[M] The book that I’ll share next is practical. The title is “Traction: A Startup Guide To Getting Customers” by Gabriel Weinberg and Justin Mares
It has been one of the books I recommended the most to founders I’ve been mentoring. The underlying goal is for them to understand that finding customers has techniques and frameworks. It doesn’t have to be magical and intuitive. The author provides a framework to help entrepreneurs find what works best for them.
Then, he describes different options and concretely, how to test them:
– Pick three channels to experiment, the ones that you hope would get the highest results.
– Spend your attention on these three and measure outcomes.
– The most successful one will become your benchmark against which you test upcoming channels. You keep running these experiments, always switching for the channel that gets you the highest results.
A few things to have in mind: channels will change over time as you grow your business or have access to more resources. You should keep testing and iterating, even as you become bigger or expand geographically.
[F] Can you elaborate on traction and who are the stakeholders responsible for the metrics?
[M] Once you’ve found your product/market fit and reached a particular stage, you want to focus on growing your business. At that stage, you may want to have your Growth Hacking Team.
Until then, you have to understand how to get customers and work on it almost daily. Investors would most likely want to ask some questions on your acquisition numbers.
[M] Your third book is the one I’m the most curious about, “Monkey Chaos: Obscene Fortune and Random Failure in Silicon Valley” by Antonio García Martínez
[F] I just finished this thick book of 450+ pages!
Most people would recommend the Lean Startup or Zero to One book as the founder’s bible. I would say that Monkey Chaos is the one to go through carefully. It answers many questions that arise on the journey as an entrepreneur. It covers topics from early stage struggles to closing your fundraising, plus joining an accelerator, and getting acquired. It’s from the first-person perspective, somebody who stayed in Silicon Valley. The author was often described as a 200% asshole – playing with people, enjoying life too much.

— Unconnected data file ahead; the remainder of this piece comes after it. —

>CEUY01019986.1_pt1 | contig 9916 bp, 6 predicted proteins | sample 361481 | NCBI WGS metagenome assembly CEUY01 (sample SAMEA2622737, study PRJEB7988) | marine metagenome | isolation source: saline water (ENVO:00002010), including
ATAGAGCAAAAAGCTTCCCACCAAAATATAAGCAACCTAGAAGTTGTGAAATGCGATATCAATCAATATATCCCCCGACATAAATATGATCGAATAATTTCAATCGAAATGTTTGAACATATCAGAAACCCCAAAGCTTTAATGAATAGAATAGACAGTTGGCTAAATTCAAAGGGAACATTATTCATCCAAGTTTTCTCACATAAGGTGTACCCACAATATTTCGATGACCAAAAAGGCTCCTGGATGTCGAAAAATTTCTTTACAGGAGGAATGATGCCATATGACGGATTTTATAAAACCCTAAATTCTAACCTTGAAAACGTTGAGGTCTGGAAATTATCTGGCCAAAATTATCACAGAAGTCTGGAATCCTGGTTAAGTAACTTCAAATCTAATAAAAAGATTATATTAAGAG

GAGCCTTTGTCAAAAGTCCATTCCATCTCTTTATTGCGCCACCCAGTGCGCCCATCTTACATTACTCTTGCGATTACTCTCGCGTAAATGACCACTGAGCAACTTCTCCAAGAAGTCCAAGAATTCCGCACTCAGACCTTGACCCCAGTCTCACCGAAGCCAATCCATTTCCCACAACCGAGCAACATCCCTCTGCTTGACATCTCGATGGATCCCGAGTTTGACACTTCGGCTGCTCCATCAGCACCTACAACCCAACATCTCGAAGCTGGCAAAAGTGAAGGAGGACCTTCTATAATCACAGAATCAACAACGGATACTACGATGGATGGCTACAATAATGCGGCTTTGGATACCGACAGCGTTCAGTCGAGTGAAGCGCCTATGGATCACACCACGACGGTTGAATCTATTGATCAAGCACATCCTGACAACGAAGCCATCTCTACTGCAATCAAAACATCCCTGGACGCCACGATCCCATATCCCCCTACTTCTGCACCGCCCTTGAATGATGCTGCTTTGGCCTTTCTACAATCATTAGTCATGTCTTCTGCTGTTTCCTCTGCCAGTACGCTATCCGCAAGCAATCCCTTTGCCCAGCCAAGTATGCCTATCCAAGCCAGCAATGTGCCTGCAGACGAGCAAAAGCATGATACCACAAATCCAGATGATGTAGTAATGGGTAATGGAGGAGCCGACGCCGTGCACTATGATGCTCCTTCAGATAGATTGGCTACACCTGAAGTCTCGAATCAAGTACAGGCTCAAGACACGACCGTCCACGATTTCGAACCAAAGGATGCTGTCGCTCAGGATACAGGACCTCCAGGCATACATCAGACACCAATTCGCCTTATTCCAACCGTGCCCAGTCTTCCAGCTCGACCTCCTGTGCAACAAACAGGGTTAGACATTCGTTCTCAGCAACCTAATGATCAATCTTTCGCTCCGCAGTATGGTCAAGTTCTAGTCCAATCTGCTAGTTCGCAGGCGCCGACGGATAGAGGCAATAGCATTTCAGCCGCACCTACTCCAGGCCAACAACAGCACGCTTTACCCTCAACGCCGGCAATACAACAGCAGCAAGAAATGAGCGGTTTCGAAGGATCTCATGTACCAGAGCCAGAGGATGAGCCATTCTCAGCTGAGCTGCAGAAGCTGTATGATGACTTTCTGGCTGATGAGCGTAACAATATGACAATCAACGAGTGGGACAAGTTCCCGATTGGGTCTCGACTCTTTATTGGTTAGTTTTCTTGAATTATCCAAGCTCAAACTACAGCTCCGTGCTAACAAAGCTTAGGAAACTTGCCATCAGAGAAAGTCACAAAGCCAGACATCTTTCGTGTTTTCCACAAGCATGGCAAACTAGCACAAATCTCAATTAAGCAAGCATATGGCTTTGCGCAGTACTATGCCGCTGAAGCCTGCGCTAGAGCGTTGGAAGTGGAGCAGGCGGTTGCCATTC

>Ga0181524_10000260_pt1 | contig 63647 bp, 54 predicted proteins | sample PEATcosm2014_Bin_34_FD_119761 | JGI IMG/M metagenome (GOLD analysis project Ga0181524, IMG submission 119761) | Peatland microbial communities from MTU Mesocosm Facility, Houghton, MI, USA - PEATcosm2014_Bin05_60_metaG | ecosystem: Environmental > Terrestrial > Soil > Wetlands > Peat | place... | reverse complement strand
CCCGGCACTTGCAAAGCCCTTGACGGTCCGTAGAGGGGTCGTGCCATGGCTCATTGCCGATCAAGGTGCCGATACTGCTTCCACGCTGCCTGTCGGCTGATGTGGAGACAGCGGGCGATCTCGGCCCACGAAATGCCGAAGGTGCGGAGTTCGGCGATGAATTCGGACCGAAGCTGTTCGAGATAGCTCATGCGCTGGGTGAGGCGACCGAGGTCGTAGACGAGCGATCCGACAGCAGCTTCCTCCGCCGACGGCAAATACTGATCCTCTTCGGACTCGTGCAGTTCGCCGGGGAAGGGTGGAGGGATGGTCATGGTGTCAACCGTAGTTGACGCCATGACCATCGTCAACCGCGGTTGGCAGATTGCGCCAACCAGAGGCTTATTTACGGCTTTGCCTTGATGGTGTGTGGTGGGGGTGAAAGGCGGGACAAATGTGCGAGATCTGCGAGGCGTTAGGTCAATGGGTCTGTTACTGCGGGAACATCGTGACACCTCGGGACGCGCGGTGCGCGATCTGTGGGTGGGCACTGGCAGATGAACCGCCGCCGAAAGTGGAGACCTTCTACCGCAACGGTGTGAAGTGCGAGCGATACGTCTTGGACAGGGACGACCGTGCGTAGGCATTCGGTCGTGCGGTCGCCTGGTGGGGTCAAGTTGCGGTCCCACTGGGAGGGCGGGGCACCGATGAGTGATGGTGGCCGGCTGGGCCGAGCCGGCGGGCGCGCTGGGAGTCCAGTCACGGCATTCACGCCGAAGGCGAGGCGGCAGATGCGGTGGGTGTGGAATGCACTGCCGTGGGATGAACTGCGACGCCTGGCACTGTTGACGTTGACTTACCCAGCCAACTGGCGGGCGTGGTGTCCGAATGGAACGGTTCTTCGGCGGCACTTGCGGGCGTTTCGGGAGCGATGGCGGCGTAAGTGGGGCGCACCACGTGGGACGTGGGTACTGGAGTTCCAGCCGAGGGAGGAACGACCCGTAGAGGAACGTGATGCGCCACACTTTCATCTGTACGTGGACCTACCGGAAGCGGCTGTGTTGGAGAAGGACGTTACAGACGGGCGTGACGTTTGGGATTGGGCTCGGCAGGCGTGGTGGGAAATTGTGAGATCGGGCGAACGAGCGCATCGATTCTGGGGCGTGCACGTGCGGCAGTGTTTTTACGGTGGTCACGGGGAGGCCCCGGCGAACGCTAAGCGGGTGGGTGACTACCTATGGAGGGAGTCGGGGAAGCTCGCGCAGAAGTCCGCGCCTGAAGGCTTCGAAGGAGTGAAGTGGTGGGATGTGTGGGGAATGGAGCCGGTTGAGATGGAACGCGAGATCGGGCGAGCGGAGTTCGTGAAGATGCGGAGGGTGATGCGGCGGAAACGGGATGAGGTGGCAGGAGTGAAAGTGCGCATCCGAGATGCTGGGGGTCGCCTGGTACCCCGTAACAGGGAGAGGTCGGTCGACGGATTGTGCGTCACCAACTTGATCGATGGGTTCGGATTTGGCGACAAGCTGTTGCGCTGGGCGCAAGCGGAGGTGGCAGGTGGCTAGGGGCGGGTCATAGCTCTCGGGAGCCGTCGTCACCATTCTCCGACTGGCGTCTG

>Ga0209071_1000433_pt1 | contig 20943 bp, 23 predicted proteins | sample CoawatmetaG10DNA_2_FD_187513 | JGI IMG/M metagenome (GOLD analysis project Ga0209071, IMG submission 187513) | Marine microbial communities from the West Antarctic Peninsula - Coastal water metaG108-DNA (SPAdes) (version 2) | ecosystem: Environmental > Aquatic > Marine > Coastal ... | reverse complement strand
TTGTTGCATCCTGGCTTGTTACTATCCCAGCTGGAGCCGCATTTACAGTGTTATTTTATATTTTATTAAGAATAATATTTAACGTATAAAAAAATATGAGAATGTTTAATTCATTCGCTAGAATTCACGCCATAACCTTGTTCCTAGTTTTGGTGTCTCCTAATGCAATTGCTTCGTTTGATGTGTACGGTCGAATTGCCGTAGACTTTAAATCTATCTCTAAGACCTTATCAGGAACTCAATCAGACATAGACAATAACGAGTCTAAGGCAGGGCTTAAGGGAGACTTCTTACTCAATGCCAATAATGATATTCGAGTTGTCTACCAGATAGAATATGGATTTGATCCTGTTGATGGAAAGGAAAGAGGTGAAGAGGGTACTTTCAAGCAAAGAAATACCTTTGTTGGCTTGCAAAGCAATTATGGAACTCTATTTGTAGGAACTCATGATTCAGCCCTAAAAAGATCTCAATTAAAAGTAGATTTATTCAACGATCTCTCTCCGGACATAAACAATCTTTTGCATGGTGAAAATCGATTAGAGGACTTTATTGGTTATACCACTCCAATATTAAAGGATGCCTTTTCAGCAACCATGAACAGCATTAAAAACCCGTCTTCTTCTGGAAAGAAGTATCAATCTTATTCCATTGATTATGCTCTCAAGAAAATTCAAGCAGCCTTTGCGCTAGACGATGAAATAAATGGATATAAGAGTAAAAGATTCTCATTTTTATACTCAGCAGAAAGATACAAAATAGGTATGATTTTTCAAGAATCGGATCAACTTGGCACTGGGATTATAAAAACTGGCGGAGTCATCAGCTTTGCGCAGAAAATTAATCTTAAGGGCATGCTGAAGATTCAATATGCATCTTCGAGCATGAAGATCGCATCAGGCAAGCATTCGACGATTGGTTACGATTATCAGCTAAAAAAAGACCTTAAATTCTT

This guy started as a regular joe, joined a startup after a career at a bank. Then, things changed and he uses the book to describes his new obstacles: getting sued, forming a co-founding team, visa issues, getting into Y Combinator, and so much more. I enjoyed reading cool terms about social media and digital marketing, definitely a book of choice!
[M] Do you think it would be possible to have such a lifestyle in Hong Kong, Beijing, or Singapore?
[F] The lifestyle presented in the book is intense! There is so much happening in each chapter; more than one would normally be comfortable facing. And then you realize that the time between two chapters might only be a couple of days.
I couldn’t handle having so many balls in the air or incidents happening at the same time. If you dare to become a badass entrepreneur, better get ready and learn how to handle this roller coaster.
[M] The third book that I have been recommending a lot but wouldn’t consider as a bedside read is titled “Venture Deals” and is written by Brad Feld. I know you’ve been hearing about him a lot when it comes to startup communities, but his insights on raising money are precious!
Don’t expect a storyline: there are many legal and accounting terms to understand. It will help founders raising money. Their angel investors or investors would most likely bring up some of the notions, and it’s excellent for founders to educated themselves on these early. Don’t make terrible decisions because you haven’t done your homework!
[F] The video course by the Kaufman Academy on Venture Deals is solid, a must watch! Venture Deals is a book for angel investors as well. You get a lot of definitions of important terms: cap table, founders agreement, etc.
[M] I read the fourth book that you picked and enjoyed it. It’s called: “Design to Grow: How Coca-Cola Learned to Combine Scale and Agility (and How You Can Too)” by David Butler and Linda Tischler Can you tell us more about it?
[F] This book is written by the former Head of Design at Coca Cola. A product that we consume almost every day (not me!). It’s probably one of the truly global product, everybody with a chance to taste it.
The book talks about is scaling a company or brand more systematically. It comes down to standardization of the entire chain of production and making sure everybody involved is aware and adequately trained. Considering the product, Coca Cola is a soft drink. But looking at that product in Hong Kong or Japan, differences have visibly been made while ensuring to keep a similar look and feel.